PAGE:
Land of Confusion (Professionals story)

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The Professionals Fanfiction
Title: Land of Confusion
Author(s): Kate Nuernberg
Date(s): 1988
Length:
Genre:
Fandom: The Professionals
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Land of Confusion is a Professionals story by Kate Nuernberg.

It is the tenth part of Mr. Doyle's Neighborhood Universe.

It was published in British Takeaway #3.

In it, Doyle goes undercover on a case to catch a major criminal despite his crippled leg, and Bodie isn't happy with the situation.

Reactions and Reviews

1989

This is the story where they all learn that Doyle's limitations are not to be feared. I love the fact that he thinks he failed, until Bodie convinced him otherwise. Teamwork! I like the Susan illo on p. 67 as well as all the rest. This is a good blend of CI5 and characterization. [1]
You know, I think I talked to you a bit last year about Mr. Doyle's Neighborhood. I know I've always had problems with it, but it seems as if every time I read it, I like it a bit more, even though it is basically not my kind of story. You write so well, though, that for the most part I was able to see past all that and learn to enjoy the story. But with Diving in Too Deep and Land of Confusion you surpassed even my requirements. I loved them both! The main reason, I think, was because in Land, at least, Doyle got on with things, he just didn't sit around and moan and bewail his fate as he seemed to do in the two previous BT's. He wanted something and he got out and fought to get it, and get it, he did. I heard a wonderful comment by a friend which I'm going to tell you, hoping you don't take it the wrong way. The comment was this: Doyle was upset and worried because he felt he couldn't be as good as he was before, but in Land of Confusion he goes undercover, gets caught, gets beat up and has to be rescued by Bodie, which for him is the normal state of affairs. So what's he worrying about? [2]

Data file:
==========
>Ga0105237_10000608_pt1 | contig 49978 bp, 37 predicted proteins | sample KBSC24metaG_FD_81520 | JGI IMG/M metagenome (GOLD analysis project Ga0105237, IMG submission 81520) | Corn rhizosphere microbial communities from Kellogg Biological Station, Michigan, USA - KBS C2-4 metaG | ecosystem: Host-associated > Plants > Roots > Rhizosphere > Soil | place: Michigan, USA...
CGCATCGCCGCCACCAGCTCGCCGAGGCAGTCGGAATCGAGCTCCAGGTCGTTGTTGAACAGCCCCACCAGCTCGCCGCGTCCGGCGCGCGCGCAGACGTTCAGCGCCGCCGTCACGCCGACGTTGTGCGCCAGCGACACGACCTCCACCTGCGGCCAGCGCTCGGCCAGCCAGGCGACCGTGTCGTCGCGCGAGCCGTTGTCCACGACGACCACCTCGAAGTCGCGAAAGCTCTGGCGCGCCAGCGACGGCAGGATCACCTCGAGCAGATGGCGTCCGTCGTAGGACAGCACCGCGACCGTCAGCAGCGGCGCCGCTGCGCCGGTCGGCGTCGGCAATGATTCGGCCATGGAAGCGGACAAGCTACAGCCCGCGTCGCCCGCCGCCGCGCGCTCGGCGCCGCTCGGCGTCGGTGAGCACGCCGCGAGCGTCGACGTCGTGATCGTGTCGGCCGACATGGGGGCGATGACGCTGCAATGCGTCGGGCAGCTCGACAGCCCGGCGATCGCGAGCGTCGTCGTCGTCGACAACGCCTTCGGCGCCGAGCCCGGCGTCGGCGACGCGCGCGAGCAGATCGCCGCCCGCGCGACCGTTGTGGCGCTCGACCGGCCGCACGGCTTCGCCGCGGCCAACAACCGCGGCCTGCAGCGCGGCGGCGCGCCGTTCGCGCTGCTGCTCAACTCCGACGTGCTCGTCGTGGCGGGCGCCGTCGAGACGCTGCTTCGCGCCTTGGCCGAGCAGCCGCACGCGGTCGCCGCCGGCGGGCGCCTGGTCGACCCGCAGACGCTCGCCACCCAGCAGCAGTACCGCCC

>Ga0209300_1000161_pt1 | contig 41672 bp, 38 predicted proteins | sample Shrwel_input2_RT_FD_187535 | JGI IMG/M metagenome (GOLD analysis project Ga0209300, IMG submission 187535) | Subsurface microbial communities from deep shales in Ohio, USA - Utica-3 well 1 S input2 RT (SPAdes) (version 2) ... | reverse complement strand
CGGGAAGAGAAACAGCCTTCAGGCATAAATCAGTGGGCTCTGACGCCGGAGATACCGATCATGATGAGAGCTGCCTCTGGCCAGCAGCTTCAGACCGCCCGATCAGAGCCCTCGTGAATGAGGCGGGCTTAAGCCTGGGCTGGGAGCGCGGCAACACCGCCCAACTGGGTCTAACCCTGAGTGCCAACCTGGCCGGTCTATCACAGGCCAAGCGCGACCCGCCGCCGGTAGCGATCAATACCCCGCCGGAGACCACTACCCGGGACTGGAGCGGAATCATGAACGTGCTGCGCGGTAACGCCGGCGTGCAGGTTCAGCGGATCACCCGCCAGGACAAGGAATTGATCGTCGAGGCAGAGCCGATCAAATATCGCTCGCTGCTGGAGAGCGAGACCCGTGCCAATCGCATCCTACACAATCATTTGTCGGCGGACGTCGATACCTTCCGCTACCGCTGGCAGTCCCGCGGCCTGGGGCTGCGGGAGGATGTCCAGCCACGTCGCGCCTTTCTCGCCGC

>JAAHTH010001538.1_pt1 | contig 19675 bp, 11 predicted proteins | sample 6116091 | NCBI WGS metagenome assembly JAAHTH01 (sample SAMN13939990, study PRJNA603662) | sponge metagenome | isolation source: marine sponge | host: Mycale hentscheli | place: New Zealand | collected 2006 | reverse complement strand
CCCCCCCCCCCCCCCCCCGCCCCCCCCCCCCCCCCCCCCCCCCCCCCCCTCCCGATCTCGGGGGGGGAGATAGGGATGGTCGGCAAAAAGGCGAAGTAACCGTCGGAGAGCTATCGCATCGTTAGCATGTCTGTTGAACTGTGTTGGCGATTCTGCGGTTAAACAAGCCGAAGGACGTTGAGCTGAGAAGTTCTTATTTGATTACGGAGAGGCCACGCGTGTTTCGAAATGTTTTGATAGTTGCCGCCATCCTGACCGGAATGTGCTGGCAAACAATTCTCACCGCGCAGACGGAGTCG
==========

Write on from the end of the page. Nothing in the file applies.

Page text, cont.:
Diving in Too Deep and Land of Confusion were wonderful, in the tradition of the Mr. Doyle's Neighborhood series. Hard to pinpoint the good bits, there were so many; what sticks with me is the sense of REALITY, the feeling that, yes, this is how these people would actually behave. Doyle's desperate need to be an agent, in effect a whole person, again; Bodie's fears for his friend's safety; the tightrope act Cowley is doing, trying to use Doyle to best advantage for CI5 as well as do what's best for the lad himself; very, very good stuff. Perhaps it's the sense of accurate psychology that makes it so satis fying. There are no easy answers to any of the prob lems, no straightforward speeches in which one char acter reassures another and makes everything all right. Real life ain't like that, and neither is this series! Another attraction is the always subtle, underlying hints that much of what Doyle is going through is an echo, a reprise of things that happened to Cowley thirty years before. This leaves me, at least, intensely curious as to just how Cowley DID cope with his disability, especially when he gives one of his concise statements about what sorts of things Doyle can do; for instance, that he can be too careless, too cautious, or find the appropriate mid dle ground and do the job right. Just what sort of experience is Cowley speaking from? That he IS speaking from experience is perfectly clear. The reality enters into it when we realize that Cowley's not apt to give away any details! In most situations that's not part of his personality, or his relationship with his subordinates; but it sure makes for fascinating speculation! So, the stories stick in my mind, which is one of the highest compliments a reader can make. [3]

References

  1. from Ruth Kurz, comments from The Hatstand Express #17 (1988), also printed in full in British Takeaway #4
  2. from an LOC in British Takeaway #4
  3. from an LOC in British Takeaway #4